What We're Reading This Week: Tipping, Carl Sagan, 'Adventure Time'

Posted by on April 17, 2014 at 5:30:00 PM EDT | Post a Comment

This is the best tipping primer I’ve ever read, complete with illustrations, tipping charts, cost calculators, and even a breakdown of who tips badly/well by demographic (surprise: all-male dining parties tip above average!). I’ll never experience tipping anxiety again. —Arabella Bowen, Editor-in-Chief

Adrienne Raphel tells the story of the rebirth of the iconic Moleskine notebooks—thank you, Bruce Chatwin—and addresses the brand's strategy for remaining relevant in a digital world. As someone who has purchased Moleskines (but rarely used them), I enjoyed the insight.—Linda Cabasin, Editorial Director

I enjoyed Emily Nussbaum’s critical take on Adventure Time, one of my favorite TV shows. Even better is Maria Bustillos’s epic analysis of the animated series—its literary richness, origin story, and its strange appeal to kids and adults alike. —Michael Alan Connelly, Editor, Fodors.com

A co-worker recently turned me on to Brooklyn Magazine. The Spring 2014 issue is full of interesting information about the borough and interviews with artists and entrepreneurs. Among other things, it features in-depth interview with Girls star Adam Driver. —Caroline Trefler, Senior Editor, Cities and Cultural Destinations

The Ballad of a Small Player, Lawrence Osborne’s novel of gambling and ghosts, brings Macau to warm, humid, bustling life. —Linda Schmidt, Managing Editor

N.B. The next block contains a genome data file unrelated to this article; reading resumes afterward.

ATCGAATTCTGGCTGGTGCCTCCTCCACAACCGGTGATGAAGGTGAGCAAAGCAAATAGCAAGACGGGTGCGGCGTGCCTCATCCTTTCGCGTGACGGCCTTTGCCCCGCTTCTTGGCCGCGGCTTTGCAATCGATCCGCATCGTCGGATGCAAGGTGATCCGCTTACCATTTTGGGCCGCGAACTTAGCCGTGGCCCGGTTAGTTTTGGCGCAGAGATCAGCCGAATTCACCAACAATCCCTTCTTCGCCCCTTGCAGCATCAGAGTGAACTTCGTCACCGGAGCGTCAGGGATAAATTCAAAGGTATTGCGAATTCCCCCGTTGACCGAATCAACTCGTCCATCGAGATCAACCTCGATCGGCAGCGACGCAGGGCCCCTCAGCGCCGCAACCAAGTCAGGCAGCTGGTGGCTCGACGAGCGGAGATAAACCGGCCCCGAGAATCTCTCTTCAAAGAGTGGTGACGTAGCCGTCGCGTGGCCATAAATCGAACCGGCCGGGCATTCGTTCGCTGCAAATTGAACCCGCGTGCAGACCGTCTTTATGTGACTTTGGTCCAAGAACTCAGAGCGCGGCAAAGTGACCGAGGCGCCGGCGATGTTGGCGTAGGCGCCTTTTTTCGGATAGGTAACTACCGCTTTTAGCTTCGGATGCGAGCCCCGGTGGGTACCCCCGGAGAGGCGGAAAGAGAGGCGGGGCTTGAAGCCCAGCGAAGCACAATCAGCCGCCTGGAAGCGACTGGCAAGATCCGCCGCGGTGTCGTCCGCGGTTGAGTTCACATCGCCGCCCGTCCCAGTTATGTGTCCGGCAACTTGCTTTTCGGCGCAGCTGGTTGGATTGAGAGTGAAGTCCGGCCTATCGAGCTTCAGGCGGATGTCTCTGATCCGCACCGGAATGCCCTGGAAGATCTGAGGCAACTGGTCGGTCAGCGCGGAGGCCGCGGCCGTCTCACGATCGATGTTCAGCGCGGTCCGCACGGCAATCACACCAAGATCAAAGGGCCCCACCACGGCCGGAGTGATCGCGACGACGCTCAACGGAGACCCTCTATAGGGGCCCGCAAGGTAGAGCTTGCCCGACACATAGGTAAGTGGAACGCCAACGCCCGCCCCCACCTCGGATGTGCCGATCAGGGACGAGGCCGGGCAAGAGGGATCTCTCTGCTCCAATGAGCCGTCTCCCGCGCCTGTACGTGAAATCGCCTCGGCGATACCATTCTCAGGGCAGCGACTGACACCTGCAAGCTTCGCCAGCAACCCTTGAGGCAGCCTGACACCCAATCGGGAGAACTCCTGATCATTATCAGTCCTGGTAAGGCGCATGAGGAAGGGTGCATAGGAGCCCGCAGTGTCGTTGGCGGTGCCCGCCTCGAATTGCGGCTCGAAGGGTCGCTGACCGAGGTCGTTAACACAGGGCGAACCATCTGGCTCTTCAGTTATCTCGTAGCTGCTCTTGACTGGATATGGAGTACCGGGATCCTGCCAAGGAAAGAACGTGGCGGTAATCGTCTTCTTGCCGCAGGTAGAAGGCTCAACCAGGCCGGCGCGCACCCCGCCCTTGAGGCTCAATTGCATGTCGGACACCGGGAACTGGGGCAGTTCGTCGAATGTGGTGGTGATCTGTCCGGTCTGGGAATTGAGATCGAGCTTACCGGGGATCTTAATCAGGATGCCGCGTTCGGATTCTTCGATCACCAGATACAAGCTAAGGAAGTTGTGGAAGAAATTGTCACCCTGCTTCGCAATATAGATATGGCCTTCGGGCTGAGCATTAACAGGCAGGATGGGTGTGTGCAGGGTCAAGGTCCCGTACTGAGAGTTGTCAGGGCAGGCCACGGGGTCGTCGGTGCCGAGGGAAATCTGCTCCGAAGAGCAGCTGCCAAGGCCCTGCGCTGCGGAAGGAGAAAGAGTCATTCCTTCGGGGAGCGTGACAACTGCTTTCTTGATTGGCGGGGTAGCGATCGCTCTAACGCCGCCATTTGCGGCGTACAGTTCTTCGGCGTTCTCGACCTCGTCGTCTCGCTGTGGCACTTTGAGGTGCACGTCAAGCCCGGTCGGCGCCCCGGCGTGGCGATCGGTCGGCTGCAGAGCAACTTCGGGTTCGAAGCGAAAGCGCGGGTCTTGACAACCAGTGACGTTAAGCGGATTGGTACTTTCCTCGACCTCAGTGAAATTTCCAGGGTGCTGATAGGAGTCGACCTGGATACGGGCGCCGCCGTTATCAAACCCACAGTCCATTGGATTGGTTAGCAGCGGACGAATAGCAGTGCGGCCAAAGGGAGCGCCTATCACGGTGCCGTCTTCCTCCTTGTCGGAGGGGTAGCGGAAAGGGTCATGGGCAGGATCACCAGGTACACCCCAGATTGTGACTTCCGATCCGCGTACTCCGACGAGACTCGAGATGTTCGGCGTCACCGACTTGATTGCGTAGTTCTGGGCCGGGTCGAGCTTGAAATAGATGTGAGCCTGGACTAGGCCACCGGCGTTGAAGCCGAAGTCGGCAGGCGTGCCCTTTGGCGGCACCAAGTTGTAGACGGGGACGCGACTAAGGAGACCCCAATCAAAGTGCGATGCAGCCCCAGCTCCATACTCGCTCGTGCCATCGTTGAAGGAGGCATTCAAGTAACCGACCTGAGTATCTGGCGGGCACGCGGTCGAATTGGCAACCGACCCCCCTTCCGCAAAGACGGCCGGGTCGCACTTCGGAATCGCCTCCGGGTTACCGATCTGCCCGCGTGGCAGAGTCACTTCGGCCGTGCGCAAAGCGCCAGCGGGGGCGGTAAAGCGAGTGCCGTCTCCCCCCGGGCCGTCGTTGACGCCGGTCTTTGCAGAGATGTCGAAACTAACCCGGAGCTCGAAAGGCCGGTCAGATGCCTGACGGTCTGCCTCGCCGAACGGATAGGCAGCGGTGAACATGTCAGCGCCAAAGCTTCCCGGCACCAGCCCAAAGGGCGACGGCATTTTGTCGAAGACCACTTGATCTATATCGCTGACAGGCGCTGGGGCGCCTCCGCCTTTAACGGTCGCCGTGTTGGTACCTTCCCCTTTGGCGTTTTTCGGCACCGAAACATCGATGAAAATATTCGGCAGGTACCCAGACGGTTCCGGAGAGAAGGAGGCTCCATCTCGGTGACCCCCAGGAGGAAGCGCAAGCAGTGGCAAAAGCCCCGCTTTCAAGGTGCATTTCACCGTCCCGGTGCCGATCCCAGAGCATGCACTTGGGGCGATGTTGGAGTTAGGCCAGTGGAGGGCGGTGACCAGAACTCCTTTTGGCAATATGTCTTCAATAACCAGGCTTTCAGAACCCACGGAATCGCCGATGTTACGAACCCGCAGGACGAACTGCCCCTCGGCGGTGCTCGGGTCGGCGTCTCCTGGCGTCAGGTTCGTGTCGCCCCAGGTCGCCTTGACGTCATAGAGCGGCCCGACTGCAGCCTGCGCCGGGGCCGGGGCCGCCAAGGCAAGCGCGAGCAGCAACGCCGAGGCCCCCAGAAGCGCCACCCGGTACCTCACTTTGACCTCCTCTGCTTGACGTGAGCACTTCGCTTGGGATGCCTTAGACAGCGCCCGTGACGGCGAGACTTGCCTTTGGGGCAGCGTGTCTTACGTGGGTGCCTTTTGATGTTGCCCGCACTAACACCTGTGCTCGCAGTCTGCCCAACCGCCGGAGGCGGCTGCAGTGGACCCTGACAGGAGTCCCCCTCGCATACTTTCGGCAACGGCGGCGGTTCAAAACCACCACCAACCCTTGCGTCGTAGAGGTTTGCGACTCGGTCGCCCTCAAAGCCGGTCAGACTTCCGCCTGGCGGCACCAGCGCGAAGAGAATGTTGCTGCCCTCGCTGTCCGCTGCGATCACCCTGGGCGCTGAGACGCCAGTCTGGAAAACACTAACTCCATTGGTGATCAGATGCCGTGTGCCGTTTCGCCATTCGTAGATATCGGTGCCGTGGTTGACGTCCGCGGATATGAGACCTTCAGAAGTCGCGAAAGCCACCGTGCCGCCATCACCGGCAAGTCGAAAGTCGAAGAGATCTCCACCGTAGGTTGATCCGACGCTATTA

I love Ranger Diaries. It's an assortment of blogs from African wildlife rangers who work for some of the top safari outfitters in southern and East Africa. The photos are the riveting: You'll feel as though you're sitting in the Land Rover right next to the ranger! —Kristan SchillerEditor, Cities and Cultural Destinations 

I’m starting the sci-fi novel Hyperion by Dan Simmons. I haven’t read sci-fi or fantasy since 1999, when I re-read Lord of the Rings in anticipation of the movies. A trusted friend and my son highly recommended that I read Hyperion, saying that it will more than satisfy my pretentious literary taste. —Eric Wechter, Editor, Cruises and Resorts

John Jeremiah Sullivan (Pulphead) has a particular knack for making arcane, 1930s blues singers not only accessible, but enthralling. —Róisín Cameron, Associate Editor, Countryside and Adventure

A touching look at loss, science, and the beauty of our own impermanence from the daughter of famed astronomer Carl Sagan. —Amanda Sadlowski, Assistant Editor

Courtesy of Wait But Why

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